# Area: BIOGENESIS Date: 24 Aug 94 08:16:34 Public To: Salvatore Pallotti Subject: Flood sta

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Area:    BIOGENESIS
Date:    24 Aug 94  08:16:34  Public
From:    John Brawley
To:      Salvatore Pallotti
Subject: Flood stats

On (20 Aug 94) Salvatore Pallotti wrote to John Brawley...

SP>  And there is one of the major flaws of the evolutionary "Model",
SP>  it runs contradictory to the Second Law of Thermodynamics! --

(*sigh*)  I wasn't going to start (see other message), but it
seems so obvious that the hydraulic ram water pump is a
perfect illustrative example of what 'evolution' does, that I
guess I _will_ start....

Here: the hydraulic "ram" is a very simple device, that pumps
a little water (continuously) to a _higher_ level than the
water 'head' used to drive it.  It uses a lot of water (wastes
it) in order to defy the _apparent_ "second law" argument.  It
works like this.

________water tank
/
/
_________pool of water          /
\\                     /
\\                   /
\\                 /
\\               /
\\hydraulic ram/

Now, the hydraulic ram has two valves, a little one and a big
one.  The big one is in the line from pool to ram, the little
one in the line from ram to tank.  Let's start with the water
flowing down the big pipe from pool to ram: in the ram,
there's a flapper valve that closes when the water rushing
past it reaches a specified velocity.  When it closes, the
water rushing down the big pipe is _suddenly_stopped_.  There
inside the hydraulic ram, the water pressure suddenly goes
'way high (from being suddenly stopped inside the ram).  This
sudden high pressure forces a little squirt of water into the
little pipe to the tank, through a second valve that is held
closed otherwise by decently strong spring pressure.  Now:
almost as soon as the big-pipe water is suddenly stopped (but
_after_ the little high-pressure squirt into the other line),
the main (big) valve re-opens, because it has a much weaker
spring that holds it open whenever the pressure goes low
(because the water has stopped flowing).  As it opens, the
water from pool to (through, actually) ram begins to flow
again, and to accelerate.  As soon as this free-flowing water
reaches the speed that 'catches the edge' of the big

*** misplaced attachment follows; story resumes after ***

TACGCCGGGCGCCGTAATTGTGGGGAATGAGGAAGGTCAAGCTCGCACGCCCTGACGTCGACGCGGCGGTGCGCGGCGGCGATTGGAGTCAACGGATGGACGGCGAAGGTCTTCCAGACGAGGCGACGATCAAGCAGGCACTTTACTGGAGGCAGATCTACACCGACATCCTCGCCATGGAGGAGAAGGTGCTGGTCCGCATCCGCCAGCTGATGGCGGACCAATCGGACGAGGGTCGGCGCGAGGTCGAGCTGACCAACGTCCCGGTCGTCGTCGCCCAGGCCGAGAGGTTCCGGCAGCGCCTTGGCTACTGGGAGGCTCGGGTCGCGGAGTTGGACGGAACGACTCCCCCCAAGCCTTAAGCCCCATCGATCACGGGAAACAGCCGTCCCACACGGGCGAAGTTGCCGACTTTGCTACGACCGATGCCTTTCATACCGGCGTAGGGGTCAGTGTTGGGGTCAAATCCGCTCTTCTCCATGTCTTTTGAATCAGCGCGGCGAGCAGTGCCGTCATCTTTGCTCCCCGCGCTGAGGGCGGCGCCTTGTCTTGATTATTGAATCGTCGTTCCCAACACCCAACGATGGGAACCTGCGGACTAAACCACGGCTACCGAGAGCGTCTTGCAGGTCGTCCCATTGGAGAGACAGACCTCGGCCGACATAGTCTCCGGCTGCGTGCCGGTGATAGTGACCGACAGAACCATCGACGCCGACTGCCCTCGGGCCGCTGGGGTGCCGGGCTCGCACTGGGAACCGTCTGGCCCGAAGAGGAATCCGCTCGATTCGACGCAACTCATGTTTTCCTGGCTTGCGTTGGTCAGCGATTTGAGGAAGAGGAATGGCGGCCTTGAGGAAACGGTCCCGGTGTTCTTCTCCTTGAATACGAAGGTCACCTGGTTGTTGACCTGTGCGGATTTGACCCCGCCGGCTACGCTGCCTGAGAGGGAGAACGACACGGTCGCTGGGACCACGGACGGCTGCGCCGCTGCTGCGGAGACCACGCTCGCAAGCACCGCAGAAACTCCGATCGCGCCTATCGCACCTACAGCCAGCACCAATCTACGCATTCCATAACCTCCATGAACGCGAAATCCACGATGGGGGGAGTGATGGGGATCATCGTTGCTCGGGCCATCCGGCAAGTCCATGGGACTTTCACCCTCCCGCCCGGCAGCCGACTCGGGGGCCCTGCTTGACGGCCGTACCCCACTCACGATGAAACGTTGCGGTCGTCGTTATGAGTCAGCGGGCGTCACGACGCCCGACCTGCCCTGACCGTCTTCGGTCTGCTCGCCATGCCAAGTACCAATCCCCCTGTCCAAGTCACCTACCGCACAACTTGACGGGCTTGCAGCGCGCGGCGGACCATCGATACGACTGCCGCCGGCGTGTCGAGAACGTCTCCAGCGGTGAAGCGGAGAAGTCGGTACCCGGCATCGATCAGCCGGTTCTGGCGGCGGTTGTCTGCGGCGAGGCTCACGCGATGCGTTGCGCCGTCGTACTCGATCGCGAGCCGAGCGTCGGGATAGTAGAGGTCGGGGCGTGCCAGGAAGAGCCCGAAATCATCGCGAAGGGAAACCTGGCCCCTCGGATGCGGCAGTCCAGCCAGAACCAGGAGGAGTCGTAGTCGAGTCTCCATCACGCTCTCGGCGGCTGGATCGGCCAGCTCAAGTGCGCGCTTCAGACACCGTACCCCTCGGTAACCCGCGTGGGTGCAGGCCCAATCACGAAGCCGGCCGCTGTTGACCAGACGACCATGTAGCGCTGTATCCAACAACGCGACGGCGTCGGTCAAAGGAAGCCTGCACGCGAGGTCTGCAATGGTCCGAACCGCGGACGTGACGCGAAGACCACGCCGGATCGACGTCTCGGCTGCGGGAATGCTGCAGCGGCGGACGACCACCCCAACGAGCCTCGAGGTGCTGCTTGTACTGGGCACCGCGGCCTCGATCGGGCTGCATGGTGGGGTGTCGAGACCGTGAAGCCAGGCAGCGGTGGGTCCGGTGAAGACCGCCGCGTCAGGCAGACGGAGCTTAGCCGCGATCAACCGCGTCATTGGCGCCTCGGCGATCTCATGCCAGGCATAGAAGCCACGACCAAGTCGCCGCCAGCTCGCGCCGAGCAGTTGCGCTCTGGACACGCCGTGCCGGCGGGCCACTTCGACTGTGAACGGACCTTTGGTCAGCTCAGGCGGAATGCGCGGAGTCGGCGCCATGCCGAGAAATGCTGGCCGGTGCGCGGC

'flapper,' it slams the flapper valve shut again, and the
whole cycle repeats.

The hydraulic ram is an _elegant_ little device, although it
makes a constant "whap!......whap!......whap!" noise, a few
seconds between "whap!s."  I have seen one of these operating
at a one megagallon per day spring, on my family's property in
Centerville, Missouri, so we're NOT talking about a
hypothetical device.  The ram works _continuously_, it has
only two moving parts (the two valves and their associated
springs), and requires no driving power other than the water
running down a pipe on a gentle slope.  It is profligate in
its use of the driving water, "wasting" about 90 to 95 percent
of the energy in the water "head," but it creates a high-
pressure driving (pumping) force that pumps water _much_
higher in the gravitational field than the driving force
itself.  It "violates" the Second Law of Thermodynamics....or
does it?  No, it doesn't.  It just wastes a lot of energy to
do a _little_ something that is opposed to entropy.

Hence the hydraulic ram water pump is a decent model for
energy use in the evolutionary process: it uses a lot of
energy (sunlight falls continually on earth) to produce a
small anti-entropic effect (evolution).  A water wheel does a
similar thing, "wasting" all the water falling over it in
order to gat a little torque out of the waterwheel shaft.
Hence _on_its_way_down_ from high-order to low-order, _work_
can be extracted.  You can't get something for nothing, but
you _can_ easily get a little bit of something for the
expenditure of a whole lot of something else.  Hydraulic rams
are horribly inefficient, but they _work_ and they seem to
oppose entropy (oppose the second law).

Now: if the hydraulic ram is real (it is, and since I've
personally seen one operating, I'd actually bank my _life_ on
its reality), then where is the violation in any similar use
of lots of energy to achieve a little anti-entropic effect,
like 'evolution' does?  Eh?

So, as you see, evolution HAS NO THERMODYNAMIC PROBLEMS!

J B